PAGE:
In a recent case, the Fifth Circuit emphasized the legislative purpose in the Health Care Quality Improvement Act (HCQIA) to improve the quality of health care by protecting physicians who participate in peer review actions, finding they were entitled to immunity from monetary damages.

In Poliner v. Texas Health Systems, — F.3d — (5th Cir. 2008), 2008 WL 2815533, an interventional cardiologist sued Presbyterian Hospital and several physicians for damages related to a restriction of his privileges during a peer review investigation. At trial, the jury found in favor of Dr. Poliner on various claims and awarded nearly $90 million in defamation damages and $110 million in punitive damages. The district court reduced the damages to $33 million, including prejudgment interest.

The defendants appealed the judgment, arguing they were entitled to immunity from monetary damages under HCQIA. The Fifth Circuit found Dr. Poliner failed to rebut the presumption that the peer review actions were taken in compliance with statutory requirements. The evidence demonstrated the defendants complied with HCQIA and were entitled to immunity. The appellate court reversed the judgment in favor of Dr. Poliner and rendered judgment in favor of the defendants.

At issue were two peer review actions: a temporary abeyance of privileges and a five month suspension of privileges. Dr. Poliner’s privileges were temporarily restricted for fewer than 29 days to investigate concerns about his handling of several cases. Because several cases raised concerns and criticisms, Dr. Poliner agreed to an abeyance or temporary restriction of his cardiac catheterization lab privileges to allow for an investigation as provided by the Medical Staff Bylaws. He was told that his privileges would be suspended if he did not agree to the abeyance. He later agreed to an extension of the abeyance. An ad hoc committee of cardiologists reviewed 44 of Dr. Poliner’s cases and concluded that, in over half of the cases, Dr. Poliner rendered substandard care. The investigation led to a five month suspension of Dr. Poliner’s cardiac catheterization lab privileges and echocardiography privileges.

The Fifth Circuit reviewed the requirements for immunity under HCQIA. A professional review action must be taken: 1) in the reasonable belief that the action was in furtherance of quality health care; 2) after a reasonable effort to obtain the facts of the matter; 3) after adequate notice and hearing procedures are afforded to the physician involved, or after other procedures as are fair under the circumstances; and 4) in the reasonable belief that the action was warranted by the facts known after such reasonable effort the obtain the facts and after meeting the adequate notice and hearing or other fair procedural requirements.

The Fifth Circuit found both peer review actions met the first requirement—the defendants reasonably believed the action was in furtherance of quality health care. The court noted that HCQIA did not require actual improvement of the quality of health care and did not require that the conclusions reached by the reviewers actually be correct. Nor was the good faith or bad faith of the reviewers relevant. The requirement was met if the reviewers could reasonably conclude, based on the information available to them at the time, that the peer review action would restrict incompetent behavior or would protect patients. Because the ad hoc committee of cardiologists reviewed 44 of Dr. Poliner’s cases and concluded he gave substandard care in more than half the cases, the peer review committee had an objectively reasonable belief that restricting Dr. Poliner’s cath lab privileges during an investigation would further quality health.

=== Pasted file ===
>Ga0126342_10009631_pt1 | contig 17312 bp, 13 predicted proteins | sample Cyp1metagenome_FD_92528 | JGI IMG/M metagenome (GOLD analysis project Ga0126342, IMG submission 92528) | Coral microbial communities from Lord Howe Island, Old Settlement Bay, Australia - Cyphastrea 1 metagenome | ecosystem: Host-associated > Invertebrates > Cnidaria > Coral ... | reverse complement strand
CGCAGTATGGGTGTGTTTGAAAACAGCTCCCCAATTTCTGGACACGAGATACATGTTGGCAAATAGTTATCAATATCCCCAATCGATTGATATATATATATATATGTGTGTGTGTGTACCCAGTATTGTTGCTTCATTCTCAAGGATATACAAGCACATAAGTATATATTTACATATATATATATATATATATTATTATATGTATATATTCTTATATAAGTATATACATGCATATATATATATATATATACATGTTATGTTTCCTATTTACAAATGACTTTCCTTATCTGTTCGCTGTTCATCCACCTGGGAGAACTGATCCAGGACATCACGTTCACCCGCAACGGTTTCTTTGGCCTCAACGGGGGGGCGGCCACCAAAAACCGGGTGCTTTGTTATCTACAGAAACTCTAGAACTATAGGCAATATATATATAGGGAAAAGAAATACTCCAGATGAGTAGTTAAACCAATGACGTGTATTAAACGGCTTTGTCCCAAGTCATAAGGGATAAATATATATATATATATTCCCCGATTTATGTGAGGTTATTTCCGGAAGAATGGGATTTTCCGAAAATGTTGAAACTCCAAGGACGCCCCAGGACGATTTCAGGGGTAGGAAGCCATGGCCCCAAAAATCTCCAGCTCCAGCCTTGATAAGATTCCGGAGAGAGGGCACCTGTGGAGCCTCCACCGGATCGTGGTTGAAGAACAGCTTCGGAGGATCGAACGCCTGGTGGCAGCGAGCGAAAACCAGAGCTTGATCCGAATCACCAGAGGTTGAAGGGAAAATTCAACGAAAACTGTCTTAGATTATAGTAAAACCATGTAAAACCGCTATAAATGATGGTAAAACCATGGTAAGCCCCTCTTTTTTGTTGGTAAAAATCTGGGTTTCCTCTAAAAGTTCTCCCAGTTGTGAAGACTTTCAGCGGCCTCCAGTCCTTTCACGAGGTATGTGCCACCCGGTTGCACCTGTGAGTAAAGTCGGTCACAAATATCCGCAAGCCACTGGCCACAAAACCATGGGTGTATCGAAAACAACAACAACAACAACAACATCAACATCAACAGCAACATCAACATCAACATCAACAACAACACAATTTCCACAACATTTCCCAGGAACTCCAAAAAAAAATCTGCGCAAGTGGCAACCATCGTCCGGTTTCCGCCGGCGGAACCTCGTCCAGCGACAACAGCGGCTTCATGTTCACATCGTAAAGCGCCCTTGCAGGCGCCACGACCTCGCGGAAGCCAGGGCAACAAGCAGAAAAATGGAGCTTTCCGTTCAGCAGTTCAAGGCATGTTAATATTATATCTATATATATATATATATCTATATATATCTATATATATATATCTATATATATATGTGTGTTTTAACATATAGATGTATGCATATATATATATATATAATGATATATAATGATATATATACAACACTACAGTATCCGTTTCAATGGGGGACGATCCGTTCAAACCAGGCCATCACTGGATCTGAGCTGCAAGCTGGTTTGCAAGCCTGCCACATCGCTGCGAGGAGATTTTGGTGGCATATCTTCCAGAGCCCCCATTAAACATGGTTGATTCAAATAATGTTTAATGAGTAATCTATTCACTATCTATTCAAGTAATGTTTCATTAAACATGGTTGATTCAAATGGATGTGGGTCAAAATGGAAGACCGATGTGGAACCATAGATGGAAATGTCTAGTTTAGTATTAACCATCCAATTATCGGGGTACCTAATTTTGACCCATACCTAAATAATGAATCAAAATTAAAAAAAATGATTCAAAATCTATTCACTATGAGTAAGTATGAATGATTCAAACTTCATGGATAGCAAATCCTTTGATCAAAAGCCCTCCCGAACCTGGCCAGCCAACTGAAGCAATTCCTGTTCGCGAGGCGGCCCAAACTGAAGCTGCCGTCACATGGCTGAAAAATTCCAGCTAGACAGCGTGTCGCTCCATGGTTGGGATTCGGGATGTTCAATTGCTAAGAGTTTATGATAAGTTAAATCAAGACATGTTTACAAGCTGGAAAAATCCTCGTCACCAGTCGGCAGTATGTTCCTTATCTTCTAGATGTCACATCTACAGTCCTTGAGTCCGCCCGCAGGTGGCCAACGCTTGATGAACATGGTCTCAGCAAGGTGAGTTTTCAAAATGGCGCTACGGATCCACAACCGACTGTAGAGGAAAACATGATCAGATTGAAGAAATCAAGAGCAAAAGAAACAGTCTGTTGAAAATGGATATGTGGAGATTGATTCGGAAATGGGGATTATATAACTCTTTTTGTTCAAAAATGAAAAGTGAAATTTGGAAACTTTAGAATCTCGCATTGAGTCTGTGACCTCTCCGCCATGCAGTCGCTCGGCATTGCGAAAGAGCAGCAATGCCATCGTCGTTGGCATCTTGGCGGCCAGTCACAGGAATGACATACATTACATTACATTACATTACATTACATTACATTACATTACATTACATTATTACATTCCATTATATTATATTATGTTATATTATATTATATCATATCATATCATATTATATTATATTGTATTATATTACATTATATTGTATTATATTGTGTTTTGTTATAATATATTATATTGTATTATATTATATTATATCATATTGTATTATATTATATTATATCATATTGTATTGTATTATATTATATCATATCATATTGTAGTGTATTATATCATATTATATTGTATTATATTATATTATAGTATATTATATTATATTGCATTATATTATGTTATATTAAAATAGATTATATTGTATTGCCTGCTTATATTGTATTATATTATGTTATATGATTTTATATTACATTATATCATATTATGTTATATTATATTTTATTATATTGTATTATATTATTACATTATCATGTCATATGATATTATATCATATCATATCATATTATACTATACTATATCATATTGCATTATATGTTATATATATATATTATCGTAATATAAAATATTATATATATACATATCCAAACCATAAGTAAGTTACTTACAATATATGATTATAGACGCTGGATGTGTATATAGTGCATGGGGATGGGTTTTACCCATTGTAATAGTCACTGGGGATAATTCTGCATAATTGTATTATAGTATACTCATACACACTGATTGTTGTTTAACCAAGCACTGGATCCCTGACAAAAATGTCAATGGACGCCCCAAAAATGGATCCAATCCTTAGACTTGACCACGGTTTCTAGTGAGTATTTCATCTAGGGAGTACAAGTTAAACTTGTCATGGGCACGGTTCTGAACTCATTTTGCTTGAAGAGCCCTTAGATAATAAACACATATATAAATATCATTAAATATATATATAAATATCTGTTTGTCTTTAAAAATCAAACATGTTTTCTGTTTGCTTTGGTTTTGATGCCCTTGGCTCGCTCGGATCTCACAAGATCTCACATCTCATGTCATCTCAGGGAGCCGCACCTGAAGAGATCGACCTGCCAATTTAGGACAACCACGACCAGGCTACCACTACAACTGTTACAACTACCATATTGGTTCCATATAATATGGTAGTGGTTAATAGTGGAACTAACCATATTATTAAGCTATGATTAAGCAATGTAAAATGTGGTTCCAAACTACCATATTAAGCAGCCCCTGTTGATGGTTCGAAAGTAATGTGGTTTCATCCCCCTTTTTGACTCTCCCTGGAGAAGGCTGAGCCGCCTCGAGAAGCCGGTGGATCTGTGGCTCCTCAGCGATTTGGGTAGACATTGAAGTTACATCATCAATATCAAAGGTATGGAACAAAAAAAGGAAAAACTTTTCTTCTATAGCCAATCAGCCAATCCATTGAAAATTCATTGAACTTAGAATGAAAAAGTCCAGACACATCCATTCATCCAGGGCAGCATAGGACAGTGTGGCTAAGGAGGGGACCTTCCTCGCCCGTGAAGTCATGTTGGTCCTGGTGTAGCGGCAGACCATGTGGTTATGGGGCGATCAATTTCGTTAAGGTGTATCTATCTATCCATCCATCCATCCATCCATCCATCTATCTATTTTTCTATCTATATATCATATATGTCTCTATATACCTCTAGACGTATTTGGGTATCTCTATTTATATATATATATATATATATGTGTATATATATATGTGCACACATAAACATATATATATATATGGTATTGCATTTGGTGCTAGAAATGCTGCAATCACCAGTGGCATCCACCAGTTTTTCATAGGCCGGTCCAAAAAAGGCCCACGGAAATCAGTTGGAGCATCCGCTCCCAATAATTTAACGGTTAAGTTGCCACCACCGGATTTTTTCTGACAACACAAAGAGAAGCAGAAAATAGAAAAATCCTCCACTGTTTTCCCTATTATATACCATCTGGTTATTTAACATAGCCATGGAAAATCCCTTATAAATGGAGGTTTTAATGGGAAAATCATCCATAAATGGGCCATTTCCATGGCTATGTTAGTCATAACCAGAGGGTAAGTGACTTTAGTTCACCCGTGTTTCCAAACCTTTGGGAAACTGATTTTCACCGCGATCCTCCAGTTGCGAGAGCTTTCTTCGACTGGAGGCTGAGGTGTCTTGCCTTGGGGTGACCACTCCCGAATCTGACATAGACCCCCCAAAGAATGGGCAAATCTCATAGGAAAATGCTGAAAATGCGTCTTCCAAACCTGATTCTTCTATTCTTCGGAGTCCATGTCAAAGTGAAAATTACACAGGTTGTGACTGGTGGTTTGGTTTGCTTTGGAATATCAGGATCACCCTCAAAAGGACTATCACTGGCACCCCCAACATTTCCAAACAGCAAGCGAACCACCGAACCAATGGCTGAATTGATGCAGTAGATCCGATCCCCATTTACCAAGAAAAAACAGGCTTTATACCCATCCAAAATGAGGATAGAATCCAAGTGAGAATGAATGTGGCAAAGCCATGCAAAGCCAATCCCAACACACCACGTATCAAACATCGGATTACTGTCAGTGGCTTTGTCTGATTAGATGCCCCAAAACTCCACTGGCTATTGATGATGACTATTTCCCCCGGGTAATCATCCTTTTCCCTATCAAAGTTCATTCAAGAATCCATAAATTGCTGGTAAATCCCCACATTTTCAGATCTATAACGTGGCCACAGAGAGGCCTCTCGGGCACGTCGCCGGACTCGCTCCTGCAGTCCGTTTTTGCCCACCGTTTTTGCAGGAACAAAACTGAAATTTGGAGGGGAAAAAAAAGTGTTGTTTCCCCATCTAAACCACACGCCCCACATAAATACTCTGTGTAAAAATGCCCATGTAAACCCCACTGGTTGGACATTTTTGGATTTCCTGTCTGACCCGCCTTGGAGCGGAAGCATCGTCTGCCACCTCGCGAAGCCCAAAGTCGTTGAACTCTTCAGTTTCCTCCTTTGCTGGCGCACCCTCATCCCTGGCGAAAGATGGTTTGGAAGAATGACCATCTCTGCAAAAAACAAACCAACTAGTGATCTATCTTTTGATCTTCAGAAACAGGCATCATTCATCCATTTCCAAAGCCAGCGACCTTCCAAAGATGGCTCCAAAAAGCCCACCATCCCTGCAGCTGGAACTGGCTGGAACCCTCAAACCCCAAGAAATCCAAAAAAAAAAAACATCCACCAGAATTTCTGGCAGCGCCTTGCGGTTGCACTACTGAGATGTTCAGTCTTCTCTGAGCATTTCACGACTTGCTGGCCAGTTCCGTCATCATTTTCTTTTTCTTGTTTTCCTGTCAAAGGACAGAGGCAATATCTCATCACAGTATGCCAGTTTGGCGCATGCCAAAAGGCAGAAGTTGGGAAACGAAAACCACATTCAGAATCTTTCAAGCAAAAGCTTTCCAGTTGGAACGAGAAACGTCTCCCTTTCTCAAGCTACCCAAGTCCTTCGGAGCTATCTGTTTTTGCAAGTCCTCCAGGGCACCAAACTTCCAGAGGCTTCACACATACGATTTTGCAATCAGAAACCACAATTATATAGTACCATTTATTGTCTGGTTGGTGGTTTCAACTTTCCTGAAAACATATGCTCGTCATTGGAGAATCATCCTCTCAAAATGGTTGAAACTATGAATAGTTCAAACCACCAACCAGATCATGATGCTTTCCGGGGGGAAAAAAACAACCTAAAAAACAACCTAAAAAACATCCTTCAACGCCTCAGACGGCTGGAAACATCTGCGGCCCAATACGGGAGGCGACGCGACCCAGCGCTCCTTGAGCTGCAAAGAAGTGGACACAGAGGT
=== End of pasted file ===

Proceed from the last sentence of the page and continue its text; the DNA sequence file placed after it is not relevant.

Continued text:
As to the second requirement for immunity under HCQIA, the appellate court found the defendants made a reasonable effort to obtain the facts. The cases at issue were reviewed by cardiologists, and several physicians also involved in some of the cases were interviewed, as was Dr. Poliner. The court found nothing to suggest the information obtained was so flawed or deficient as to render the defendants’ reliance on the information unreasonable. Although Dr. Poliner contended there was insufficient information to suggest he posed a present danger to patients, as required by the Medical Staff bylaws, the court noted HCQIA required a reasonable effort to obtain the facts—not a perfect effort. The court also stated that HCQIA immunity was not contingent upon or coextensive with compliance with the by laws. Physicians could still seek injunctive or declaratory relief where the bylaws were violated, but they would not be entitled to monetary damages under HCQIA on that basis.

The appellate court also found the defendants satisfied the third requirement for immunity under HCQIA–the adequate notice and hearing requirements. The court found the defendants imposed the restrictions on Dr. Poliner’s privileges after procedures that were fair to him under the circumstances presented, considering the potential danger to patients. Finally, the appellate court concluded the peer review actions were taken in the reasonable belief that the actions were warranted, based on the facts known after a reasonable effort to obtain those facts.

The protection of immunity from monetary damages afforded when HCQIA requirements are met should serve to reassure physicians involved in peer review actions of adequate protection when they participate in this important process.